Political positions of Gary Johnson
Governor of New Mexico
Gary Johnson was the governor of New Mexico from 1995 to 2003 and ran for president in 2012 and 2016. In December 2011 he announced he would pursue the presidential nomination of the Libertarian Party for the 2012 general election. The Libertarian National Convention in May, 2012 chose Johnson as the party's candidate. In November 2014, Johnson announced he would pursue the presidential nomination of the Libertarian Party for the 2016 general election. Johnson has taken positions on many political issues as revealed through his public comments, his gubernatorial record, his Our America Initiative and his campaigns to win the Republican and Libertarian nominations.
Johnson is known for having a philosophy of limited government with "fiscally-conservative but socially-progressive views." These are sometimes described as fiscally conservative, pro-civil liberties, and non-interventionist, especially as in opposition to a large military and foreign wars.
- 1 Economic issues
- 2 Military and foreign policy
- 3 Structure of government
- 4 Social policy
- 5 See also
- 6 References
- 7 External links
According to a survey of National Association for Business Economics (NABE) members, 15% of business economists feel that Johnson would do the best job as president of managing the U.S. economy (with 55% choosing Clinton, 14% choosing Trump, and 15% saying that they did not know or did not have an opinion).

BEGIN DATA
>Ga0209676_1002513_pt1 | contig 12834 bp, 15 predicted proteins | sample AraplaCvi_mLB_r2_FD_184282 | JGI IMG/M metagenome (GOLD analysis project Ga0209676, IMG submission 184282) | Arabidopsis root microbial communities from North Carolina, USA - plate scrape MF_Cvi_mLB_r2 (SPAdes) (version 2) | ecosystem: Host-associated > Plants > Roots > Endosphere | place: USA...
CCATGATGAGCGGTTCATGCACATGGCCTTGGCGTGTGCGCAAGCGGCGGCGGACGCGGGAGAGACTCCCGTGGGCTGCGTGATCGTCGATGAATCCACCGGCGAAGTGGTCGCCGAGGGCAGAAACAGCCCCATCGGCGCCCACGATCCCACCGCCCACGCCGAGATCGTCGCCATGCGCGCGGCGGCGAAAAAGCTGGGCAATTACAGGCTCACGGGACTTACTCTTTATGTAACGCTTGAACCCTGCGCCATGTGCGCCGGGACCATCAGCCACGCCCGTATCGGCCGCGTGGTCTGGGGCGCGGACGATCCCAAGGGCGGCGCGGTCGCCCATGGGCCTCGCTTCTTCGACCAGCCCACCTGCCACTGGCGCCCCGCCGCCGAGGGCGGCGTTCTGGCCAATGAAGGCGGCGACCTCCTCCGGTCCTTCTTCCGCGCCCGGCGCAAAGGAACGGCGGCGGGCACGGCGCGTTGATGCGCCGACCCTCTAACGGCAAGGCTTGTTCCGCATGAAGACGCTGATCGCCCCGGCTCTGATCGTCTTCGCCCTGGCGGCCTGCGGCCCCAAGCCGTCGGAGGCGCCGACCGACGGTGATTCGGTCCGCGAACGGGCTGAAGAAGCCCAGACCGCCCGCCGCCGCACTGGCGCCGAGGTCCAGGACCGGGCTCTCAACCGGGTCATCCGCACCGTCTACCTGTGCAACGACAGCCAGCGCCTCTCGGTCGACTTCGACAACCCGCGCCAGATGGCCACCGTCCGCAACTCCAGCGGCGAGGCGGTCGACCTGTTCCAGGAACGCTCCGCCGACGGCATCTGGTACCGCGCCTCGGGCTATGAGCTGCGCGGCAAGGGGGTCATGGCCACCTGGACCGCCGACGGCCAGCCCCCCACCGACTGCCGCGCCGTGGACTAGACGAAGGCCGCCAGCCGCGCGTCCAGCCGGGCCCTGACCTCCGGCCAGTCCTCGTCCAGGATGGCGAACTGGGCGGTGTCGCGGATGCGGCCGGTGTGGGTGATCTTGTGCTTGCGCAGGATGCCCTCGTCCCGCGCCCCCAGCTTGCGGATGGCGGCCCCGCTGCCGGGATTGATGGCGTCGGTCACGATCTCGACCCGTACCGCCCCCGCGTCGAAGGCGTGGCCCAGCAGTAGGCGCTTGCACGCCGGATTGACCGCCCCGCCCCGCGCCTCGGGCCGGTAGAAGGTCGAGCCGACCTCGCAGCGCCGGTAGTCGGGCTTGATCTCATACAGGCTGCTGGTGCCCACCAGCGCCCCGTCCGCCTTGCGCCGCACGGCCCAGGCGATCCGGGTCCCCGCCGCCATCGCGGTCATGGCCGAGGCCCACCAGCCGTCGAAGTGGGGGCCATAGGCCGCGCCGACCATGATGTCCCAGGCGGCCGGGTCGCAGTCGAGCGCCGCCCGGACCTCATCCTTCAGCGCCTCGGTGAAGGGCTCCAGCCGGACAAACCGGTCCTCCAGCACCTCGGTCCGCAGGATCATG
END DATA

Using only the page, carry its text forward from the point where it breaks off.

Gary Johnson has said that the United States is heading toward an economic crisis similar to the 1998 Russian financial crisis, and that it can be stopped only by balancing the federal budget. As such, he promised to submit a balanced budget for the year 2013 and promises to veto any bills containing expenditures in excess of revenues. He promises to look at every decision as a cost-benefit analysis. His budget would cut federal expenditures by 43% in every area, "across the board," including "responsible entitlement reform," because the "math is simple: federal spending must be cut not by or billions, but by trillions." He calls the notion "that we can control spending and balance the budget without reforming Medicare, Medicaid and Social Security" "lunacy". Johnson supports amending the U.S. Constitution to require an annual balanced budget. Johnson opposes earmarks, and would veto any bills containing them.
Johnson did not support the Troubled Asset Relief Program, the American Recovery and Reinvestment Act of 2009, the Tax Relief, Unemployment Insurance Reauthorization, and Job Creation Act of 2010, or any other "bailout" or "stimulus" bills, and opposes President Barack Obama's proposed American Jobs Act. He has said that the federal spending in these laws is wasteful and ineffectual, and calls them "bloated." He once quipped, "My next-door neighbor's two dogs have created more shovel ready jobs than this current administration."
Johnson supports ending the federal personal and corporate income tax system and replacing it with the FairTax reform proposal (while systematically reducing these taxes to near-zero levels), a national consumption tax on new goods and services. He believes the FairTax would "reboot" the American economy without impacting those at or under the poverty level, who would not be subject to it. He believes that abolishing the federal corporate income tax, which he says is the second highest in the world, would create tens of millions of jobs immediately. Due to his stance on taxes, David Weigel described him as "the original Tea Party candidate".